JK: I am disappointed by the president, but I am not daunted by it. We will get around it. The bottom line is this, when you are a leader and you see a resounding victory by the other party, I think the first thing you should do is reach out to them and try to work with them. And the very first thing he did is take a unilateral and highly controversial action, with immigration. I understood his frustration over the years, and I share his frustration, but when you are dealing with a Congress that you know for the next two years is going to be completely controlled by Republicans, the first shot should not be something as controversial as that. Maybe he should have said, “I will give you until June 30th to get something done. If not, here’s what I’m going to do.” At least give us a chance to work with him on immigration. Right out of the gate, we are going to be fighting with him about immigration and trying to repeal what he has done. That’s not what we wanted to do. But be that as it may, I think that there is still a consensus amongst the leadership and among the vast majority of Republicans that we have to get bills to his desk for him to sign. And try and get bills that he will sign.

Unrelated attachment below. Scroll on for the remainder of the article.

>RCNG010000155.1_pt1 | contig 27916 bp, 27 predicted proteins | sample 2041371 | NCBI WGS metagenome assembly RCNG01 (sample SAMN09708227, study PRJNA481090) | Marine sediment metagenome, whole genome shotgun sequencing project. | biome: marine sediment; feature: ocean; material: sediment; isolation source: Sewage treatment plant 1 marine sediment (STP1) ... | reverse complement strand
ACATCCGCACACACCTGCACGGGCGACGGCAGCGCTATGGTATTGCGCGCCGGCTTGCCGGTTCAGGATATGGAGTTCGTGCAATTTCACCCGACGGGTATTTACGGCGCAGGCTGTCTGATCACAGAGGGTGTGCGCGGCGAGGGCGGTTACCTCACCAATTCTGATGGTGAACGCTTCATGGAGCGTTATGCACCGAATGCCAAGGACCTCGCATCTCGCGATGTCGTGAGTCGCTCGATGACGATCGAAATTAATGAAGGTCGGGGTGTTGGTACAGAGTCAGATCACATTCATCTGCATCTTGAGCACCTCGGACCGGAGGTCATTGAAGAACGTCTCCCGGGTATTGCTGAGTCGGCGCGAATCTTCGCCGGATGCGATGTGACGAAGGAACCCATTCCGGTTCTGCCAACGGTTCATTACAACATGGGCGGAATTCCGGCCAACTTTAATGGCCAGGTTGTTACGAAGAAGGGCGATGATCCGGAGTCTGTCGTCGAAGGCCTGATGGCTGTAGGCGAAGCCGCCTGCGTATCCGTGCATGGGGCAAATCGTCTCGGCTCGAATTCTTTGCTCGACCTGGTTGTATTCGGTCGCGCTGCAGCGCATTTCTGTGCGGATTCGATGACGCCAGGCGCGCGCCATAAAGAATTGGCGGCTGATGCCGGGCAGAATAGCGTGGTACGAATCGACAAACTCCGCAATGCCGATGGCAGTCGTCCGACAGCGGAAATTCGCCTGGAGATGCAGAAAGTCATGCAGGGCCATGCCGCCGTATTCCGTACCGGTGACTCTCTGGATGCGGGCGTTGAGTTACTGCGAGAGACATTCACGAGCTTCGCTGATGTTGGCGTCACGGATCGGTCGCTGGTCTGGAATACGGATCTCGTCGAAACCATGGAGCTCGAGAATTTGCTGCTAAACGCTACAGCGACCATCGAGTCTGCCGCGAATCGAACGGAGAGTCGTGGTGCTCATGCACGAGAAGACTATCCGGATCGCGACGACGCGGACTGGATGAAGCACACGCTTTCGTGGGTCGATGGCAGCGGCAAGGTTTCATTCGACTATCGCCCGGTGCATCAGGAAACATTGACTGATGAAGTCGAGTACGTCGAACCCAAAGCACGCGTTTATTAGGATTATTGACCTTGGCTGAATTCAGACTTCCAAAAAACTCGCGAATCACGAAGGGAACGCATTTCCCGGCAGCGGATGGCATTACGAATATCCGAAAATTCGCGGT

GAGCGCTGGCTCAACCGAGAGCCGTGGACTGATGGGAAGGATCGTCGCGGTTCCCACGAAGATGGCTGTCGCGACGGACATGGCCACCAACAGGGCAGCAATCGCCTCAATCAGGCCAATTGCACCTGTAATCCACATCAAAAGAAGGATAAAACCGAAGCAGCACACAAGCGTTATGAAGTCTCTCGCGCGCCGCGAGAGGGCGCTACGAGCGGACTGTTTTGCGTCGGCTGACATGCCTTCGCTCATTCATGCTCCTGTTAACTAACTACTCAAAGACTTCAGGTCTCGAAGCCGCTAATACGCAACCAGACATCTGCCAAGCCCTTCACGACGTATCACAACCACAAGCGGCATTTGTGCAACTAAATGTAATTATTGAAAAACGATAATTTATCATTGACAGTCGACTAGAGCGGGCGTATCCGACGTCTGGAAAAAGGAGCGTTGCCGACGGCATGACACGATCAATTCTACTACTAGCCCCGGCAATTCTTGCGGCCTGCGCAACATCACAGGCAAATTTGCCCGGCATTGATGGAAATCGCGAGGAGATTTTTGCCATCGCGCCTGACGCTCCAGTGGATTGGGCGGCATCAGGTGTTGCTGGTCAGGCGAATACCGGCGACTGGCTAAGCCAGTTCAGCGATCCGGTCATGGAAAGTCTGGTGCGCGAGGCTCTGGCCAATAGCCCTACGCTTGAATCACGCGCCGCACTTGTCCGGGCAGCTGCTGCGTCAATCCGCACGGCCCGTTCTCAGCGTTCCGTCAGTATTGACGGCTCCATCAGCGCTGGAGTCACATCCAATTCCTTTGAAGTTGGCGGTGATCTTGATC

GR: It did seem like there were early gestures of potential cooperation between the leaders, but they evaporated pretty quickly. It sounds like you are placing most of the responsibility for that on the president.
JK: He had an opportunity to lead and he didn’t. He hasn’t reached out to any of the Republican freshman. If I was president and the Democrats had a resounding victory, the first thing I would do is have them over to the White House, just say hello. This president doesn’t have that leadership ability. Despite that, I still think that between the House and the Senate, we are going to get things done. For example the medical device tax — that is not very controversial, and I know Sen. (Charles) Schumer (D-N.Y.) has indicated a possible willingness to work with us on that, and some of the other things.
GR: This is removing a particular tax that was in the Obamacare package?
JK: Correct. It is a pretty draconian tax for medical device manufacturers. The bottom line, to answer your question, it wasn’t ideal for the president to do that, but who’s wrong and who’s right doesn’t matter. We still have to get things done.
GR: It looks like you are going to get a chance to vote on repealing Obamacare. That was a big conversation in this campaign.
JK: Like I said during the campaign, and I am going to stick to this — and the leadership knows this — I am not voting for repealing Obamacare unless there is a replacement in place because we are too far down the road with health care for everyone. I don’t think we can turn back time on that one.
GR: What is your opinion of exactly what the president has done on immigration?